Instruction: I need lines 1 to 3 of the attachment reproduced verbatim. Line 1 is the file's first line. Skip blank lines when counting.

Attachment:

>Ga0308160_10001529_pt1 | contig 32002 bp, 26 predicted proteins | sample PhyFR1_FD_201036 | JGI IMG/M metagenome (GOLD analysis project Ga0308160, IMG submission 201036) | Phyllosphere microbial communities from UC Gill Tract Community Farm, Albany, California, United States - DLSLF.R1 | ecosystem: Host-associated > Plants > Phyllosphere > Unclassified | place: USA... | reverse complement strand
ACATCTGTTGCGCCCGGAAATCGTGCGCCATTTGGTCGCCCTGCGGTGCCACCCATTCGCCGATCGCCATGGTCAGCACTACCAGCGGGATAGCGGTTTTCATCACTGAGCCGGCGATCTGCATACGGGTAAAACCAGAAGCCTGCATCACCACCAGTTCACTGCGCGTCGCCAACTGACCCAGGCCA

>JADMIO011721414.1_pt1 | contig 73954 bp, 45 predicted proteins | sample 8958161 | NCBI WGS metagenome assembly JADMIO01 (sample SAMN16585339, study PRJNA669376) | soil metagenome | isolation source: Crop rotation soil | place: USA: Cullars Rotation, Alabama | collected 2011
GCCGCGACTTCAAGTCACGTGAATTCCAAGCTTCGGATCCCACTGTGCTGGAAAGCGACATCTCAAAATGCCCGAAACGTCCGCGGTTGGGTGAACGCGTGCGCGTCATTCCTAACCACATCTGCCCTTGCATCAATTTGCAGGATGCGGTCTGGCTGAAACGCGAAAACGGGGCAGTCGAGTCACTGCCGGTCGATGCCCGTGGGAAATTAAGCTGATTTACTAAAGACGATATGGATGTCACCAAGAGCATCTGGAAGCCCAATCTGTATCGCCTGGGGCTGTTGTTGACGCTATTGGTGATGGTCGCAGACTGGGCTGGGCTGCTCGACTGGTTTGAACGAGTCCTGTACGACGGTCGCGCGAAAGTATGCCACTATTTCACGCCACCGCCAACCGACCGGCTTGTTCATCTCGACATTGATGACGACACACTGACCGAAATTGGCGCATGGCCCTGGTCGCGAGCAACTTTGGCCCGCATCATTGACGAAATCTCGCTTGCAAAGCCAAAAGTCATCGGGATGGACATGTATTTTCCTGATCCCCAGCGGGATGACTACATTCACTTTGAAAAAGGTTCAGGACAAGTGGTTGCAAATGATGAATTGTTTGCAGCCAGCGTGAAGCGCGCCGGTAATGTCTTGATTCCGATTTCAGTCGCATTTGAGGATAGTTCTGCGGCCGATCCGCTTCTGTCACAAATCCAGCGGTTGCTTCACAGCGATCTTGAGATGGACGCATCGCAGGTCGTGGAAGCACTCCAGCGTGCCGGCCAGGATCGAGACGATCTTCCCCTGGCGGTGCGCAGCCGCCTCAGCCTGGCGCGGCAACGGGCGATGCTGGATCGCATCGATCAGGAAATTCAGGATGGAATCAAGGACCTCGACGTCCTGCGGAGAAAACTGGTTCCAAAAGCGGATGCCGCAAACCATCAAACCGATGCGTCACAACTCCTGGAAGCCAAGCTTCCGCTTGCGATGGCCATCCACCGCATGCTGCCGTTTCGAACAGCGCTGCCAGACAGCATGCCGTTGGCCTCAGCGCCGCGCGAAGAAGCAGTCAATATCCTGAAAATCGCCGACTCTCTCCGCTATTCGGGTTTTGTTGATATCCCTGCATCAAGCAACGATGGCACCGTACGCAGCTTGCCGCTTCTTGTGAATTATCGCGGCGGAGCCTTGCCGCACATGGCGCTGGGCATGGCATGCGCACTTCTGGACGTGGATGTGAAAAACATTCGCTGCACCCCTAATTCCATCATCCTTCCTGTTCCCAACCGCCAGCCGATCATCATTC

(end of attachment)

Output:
>Ga0308160_10001529_pt1 | contig 32002 bp, 26 predicted proteins | sample PhyFR1_FD_201036 | JGI IMG/M metagenome (GOLD analysis project Ga0308160, IMG submission 201036) | Phyllosphere microbial communities from UC Gill Tract Community Farm, Albany, California, United States - DLSLF.R1 | ecosystem: Host-associated > Plants > Phyllosphere > Unclassified | place: USA... | reverse complement strand
ACATCTGTTGCGCCCGGAAATCGTGCGCCATTTGGTCGCCCTGCGGTGCCACCCATTCGCCGATCGCCATGGTCAGCACTACCAGCGGGATAGCGGTTTTCATCACTGAGCCGGCGATCTGCATACGGGTAAAACCAGAAGCCTGCATCACCACCAGTTCACTGCGCGTCGCCAACTGACCCAGGCCA

>JADMIO011721414.1_pt1 | contig 73954 bp, 45 predicted proteins | sample 8958161 | NCBI WGS metagenome assembly JADMIO01 (sample SAMN16585339, study PRJNA669376) | soil metagenome | isolation source: Crop rotation soil | place: USA: Cullars Rotation, Alabama | collected 2011